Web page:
India needs to innovate to beat Chinese competition in solar panels
Jan 17 2013, 2122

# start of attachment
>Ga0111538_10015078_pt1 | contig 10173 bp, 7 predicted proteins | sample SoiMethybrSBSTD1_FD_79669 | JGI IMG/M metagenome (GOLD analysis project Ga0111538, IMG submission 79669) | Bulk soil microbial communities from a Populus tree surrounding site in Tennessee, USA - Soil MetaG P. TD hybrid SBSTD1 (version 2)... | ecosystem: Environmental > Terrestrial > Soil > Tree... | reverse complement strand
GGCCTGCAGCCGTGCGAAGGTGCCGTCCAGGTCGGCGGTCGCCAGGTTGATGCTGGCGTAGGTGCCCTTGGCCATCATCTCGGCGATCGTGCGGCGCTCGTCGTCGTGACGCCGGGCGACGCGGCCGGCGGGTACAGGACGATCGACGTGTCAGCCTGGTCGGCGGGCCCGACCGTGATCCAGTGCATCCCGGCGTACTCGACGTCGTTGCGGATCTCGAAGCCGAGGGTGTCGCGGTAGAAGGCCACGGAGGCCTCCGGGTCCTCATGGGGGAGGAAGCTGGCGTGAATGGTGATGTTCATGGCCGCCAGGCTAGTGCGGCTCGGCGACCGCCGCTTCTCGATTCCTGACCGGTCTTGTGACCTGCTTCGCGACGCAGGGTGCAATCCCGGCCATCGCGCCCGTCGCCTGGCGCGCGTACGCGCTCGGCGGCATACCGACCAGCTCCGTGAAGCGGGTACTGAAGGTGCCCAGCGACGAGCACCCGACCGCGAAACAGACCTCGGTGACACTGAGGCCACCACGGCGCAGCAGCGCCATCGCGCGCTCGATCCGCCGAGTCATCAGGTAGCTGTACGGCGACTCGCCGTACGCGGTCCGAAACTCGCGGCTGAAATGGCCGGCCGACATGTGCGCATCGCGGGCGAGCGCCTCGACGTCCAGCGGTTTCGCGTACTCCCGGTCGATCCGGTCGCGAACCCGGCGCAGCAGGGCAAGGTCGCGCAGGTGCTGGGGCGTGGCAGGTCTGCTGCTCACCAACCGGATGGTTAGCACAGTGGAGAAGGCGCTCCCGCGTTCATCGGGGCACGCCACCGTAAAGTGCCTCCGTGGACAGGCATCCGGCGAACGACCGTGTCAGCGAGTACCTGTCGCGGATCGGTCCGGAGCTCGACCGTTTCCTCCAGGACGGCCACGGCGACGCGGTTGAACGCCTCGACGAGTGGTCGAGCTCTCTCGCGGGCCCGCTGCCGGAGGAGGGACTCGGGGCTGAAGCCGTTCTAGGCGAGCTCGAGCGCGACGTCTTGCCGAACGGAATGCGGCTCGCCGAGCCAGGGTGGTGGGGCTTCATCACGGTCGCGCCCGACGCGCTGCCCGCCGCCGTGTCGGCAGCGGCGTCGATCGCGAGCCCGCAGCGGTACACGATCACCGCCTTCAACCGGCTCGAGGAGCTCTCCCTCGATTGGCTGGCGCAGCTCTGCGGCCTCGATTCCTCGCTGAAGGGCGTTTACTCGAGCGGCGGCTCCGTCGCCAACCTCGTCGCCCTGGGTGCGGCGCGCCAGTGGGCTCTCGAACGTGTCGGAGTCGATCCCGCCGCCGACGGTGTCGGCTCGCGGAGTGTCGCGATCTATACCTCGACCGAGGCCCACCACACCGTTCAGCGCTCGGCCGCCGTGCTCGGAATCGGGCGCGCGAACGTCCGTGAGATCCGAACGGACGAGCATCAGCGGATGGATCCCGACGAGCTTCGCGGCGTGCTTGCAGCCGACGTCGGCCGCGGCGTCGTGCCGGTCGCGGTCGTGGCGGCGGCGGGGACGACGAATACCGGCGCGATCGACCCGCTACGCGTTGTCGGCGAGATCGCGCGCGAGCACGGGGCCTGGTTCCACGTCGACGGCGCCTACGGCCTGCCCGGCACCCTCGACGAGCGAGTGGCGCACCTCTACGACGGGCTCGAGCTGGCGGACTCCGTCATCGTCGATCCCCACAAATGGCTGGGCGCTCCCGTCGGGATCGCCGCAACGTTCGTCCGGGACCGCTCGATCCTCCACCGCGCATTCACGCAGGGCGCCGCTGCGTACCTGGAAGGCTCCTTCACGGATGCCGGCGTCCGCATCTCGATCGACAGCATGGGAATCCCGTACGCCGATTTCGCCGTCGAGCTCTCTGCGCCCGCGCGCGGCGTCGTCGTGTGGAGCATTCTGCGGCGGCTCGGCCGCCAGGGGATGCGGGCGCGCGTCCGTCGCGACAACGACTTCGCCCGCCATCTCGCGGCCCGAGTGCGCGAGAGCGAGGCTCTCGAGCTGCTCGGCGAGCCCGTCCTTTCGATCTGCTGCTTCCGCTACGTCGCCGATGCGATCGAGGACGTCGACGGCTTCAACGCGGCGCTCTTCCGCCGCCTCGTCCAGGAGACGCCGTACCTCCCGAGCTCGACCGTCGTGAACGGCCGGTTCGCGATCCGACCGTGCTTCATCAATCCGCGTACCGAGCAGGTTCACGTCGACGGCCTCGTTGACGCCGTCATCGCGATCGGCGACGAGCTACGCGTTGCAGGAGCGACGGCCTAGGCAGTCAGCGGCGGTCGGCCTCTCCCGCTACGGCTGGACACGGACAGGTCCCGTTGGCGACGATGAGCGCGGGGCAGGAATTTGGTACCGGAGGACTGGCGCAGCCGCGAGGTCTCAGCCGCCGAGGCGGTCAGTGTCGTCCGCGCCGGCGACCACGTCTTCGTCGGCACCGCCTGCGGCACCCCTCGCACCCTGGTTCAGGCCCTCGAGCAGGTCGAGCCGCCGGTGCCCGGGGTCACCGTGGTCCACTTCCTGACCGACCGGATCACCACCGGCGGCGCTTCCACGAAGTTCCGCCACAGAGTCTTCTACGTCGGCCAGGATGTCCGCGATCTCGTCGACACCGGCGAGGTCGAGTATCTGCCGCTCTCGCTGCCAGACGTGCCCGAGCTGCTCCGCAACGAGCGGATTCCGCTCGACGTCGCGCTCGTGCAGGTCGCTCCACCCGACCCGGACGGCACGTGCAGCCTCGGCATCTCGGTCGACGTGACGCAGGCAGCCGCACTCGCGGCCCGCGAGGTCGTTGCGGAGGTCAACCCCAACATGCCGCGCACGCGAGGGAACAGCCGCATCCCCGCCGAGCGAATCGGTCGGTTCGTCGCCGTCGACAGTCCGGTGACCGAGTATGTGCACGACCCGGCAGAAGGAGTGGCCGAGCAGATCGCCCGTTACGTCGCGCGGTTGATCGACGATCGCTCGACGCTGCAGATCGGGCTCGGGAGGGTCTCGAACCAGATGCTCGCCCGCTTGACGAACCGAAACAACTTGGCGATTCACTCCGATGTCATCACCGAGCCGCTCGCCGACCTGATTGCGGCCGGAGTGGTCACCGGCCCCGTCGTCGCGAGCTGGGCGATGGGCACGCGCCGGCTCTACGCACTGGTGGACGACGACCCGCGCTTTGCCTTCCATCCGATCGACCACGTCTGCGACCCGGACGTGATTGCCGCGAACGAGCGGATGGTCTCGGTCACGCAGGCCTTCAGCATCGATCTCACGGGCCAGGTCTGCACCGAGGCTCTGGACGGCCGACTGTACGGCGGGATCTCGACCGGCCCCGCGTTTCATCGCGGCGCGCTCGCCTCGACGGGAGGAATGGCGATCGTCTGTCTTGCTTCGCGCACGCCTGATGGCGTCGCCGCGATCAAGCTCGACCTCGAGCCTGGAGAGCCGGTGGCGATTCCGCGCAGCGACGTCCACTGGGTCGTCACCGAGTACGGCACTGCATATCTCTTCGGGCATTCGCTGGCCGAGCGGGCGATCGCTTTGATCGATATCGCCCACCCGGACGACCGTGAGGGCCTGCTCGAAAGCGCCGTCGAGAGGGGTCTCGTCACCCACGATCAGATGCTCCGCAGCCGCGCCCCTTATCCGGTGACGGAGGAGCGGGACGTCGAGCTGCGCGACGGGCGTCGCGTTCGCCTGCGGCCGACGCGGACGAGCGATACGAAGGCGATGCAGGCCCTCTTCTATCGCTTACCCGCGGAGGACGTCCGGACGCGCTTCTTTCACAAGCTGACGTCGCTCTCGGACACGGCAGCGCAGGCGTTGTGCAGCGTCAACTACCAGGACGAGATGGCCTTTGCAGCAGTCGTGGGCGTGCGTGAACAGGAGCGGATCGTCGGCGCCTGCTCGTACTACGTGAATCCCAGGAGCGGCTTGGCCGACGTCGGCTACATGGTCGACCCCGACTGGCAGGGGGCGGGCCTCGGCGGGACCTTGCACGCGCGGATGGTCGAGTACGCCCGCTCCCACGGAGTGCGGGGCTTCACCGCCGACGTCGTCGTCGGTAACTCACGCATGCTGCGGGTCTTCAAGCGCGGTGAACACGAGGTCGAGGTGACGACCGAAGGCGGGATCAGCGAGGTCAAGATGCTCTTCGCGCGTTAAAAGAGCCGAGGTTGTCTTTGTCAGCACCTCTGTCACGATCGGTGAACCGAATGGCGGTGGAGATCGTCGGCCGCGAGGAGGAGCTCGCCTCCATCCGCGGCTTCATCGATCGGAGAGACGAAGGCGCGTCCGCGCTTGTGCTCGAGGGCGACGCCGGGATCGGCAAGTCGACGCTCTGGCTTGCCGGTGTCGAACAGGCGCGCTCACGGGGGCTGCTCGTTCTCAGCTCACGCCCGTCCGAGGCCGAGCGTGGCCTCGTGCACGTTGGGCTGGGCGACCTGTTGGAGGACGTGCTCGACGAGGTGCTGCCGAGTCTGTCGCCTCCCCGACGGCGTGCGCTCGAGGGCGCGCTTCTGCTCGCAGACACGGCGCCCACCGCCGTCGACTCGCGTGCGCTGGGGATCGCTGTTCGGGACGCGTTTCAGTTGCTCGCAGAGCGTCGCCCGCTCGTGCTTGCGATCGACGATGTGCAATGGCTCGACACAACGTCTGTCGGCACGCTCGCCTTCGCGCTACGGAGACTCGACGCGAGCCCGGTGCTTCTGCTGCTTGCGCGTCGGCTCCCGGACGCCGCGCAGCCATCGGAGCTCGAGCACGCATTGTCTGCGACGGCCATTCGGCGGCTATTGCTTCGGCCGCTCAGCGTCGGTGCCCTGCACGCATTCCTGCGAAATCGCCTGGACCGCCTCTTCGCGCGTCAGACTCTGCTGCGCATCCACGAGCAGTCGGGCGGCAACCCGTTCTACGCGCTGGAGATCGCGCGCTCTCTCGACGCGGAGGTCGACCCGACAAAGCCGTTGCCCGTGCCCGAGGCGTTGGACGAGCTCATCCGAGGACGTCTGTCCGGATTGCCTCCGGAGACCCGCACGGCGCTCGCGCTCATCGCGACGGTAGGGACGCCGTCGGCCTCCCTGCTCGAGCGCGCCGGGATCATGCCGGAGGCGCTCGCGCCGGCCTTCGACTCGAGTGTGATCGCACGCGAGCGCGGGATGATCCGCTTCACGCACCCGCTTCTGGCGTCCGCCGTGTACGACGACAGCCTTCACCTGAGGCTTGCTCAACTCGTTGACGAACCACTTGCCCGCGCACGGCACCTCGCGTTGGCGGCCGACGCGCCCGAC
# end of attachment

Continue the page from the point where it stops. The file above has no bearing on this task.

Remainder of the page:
The clarion call by India’s fledgling solar crystalline panels and modules manufacturers to impose anti-dumping duty on imports of cheap Chinese solar power modules has reopened the old debate on whether anti-dumping duties serve societal interests or the interests of a few interested parties, at the cost of consumers. Solar module manufacturers claim that Chinese firms unable to service their high debt loads are dumping panels in the international markets well below the cost of raw material inputs that go into making each cell. Tata Power Solar claims that against a cash cost of 72 cents per watt, Chinese firms are selling modules at 60 cents a watt, making it a no-brainer for the company to buy imported solar panels even for its own projects. Indeed, cheap modules flooding global markets have helped green solar power developers in India to progressively lower tariff bids in the national solar mission projects. As a result, experts now forecast that power from renewable, green sources will cost around the same as that from less environmentally friendly, fossil fuel based sources, by year 2018. Cheaper electricity generating equipment have also helped loss-making electricity utilities in India fulfil their obligations of purchasing electricity generated from renewable sources at much lower cost than would have otherwise been possible. For state-owned electricity distribution companies that often sell power below cost price, renewable power is an expensive indulgence. They and several solar power generating companies would be hurt by imposition of anti-dumping duties on cheap solar panel imports. The duties would hurt consumers by forcing them to pay higher electricity prices everyday over the life of long tail projects. Manufacturers of solar panels who are either in losses or are being forced into restructuring their debts argue that taxpayers, through banks, would anyway end up paying for Chinese imports, as lenders are forced to partly waive off the principal and/or interest to make these units viable. But rather than choosing between the two interested groups, we need to go back to the origins of anti-dumping duty. In economics, such a duty is imposed either to protect infant industry for a short term or to protect domestic manufacturers from predatory pricing. In India’s case, both arguments would apply. Allowing industry here to die would export jobs to China, argue domestic solar module manufacturers. But consumer advocates point out that the industry being capital intensive is not such a big employer; admittedly though, quality jobs would be lost, and that has to be considered. More importantly, one has to balance between higher short-term costs for developers and consumers, and longer-term competitive markets. Thanks to Chinese dumping, a number of US firms have already shut shop. If no duties are imposed, expect several Indian firms to follow suit. Over the medium-to-long term, as alternative suppliers shut, the Chinese would end up operating an oligopoly dictating global prices in the same way that country now controls global prices of rare earths. This will ultimately end up harming consumer interests. More importantly, the argument for anti-dumping duty is not to protect profits of domestic producers, but to protect producers from unfair competition. In any case, high technology industry is seen as a high-risk sector. If government help to protect against unfair business practices cannot be relied upon, attracting capital, whether by way of debt or equity, would become difficult. Profits are crucial if we are to attract investment in innovation. India, with abundant sunlight and is ideally placed to attract investment in the sector. But the country has special needs due to its limited landmass, which will require someone to fund investment in customisation. Investing in next generation solar panels technologies too presupposes sufficient profits. In the absence of a moneymaking proposition, capital will head for the exit door, and with it, will head India’s hopes of low carbon future.